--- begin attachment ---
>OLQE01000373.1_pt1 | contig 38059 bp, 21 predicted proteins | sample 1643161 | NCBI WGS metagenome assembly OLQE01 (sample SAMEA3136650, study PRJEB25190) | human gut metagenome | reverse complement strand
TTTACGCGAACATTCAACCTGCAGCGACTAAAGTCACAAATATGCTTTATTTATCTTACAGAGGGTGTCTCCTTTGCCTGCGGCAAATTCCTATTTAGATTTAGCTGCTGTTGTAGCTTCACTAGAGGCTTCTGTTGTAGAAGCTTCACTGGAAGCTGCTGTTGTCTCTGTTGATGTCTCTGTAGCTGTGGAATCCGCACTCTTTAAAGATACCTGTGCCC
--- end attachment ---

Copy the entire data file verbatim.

>OLQE01000373.1_pt1 | contig 38059 bp, 21 predicted proteins | sample 1643161 | NCBI WGS metagenome assembly OLQE01 (sample SAMEA3136650, study PRJEB25190) | human gut metagenome | reverse complement strand
TTTACGCGAACATTCAACCTGCAGCGACTAAAGTCACAAATATGCTTTATTTATCTTACAGAGGGTGTCTCCTTTGCCTGCGGCAAATTCCTATTTAGATTTAGCTGCTGTTGTAGCTTCACTAGAGGCTTCTGTTGTAGAAGCTTCACTGGAAGCTGCTGTTGTCTCTGTTGATGTCTCTGTAGCTGTGGAATCCGCACTCTTTAAAGATACCTGTGCCC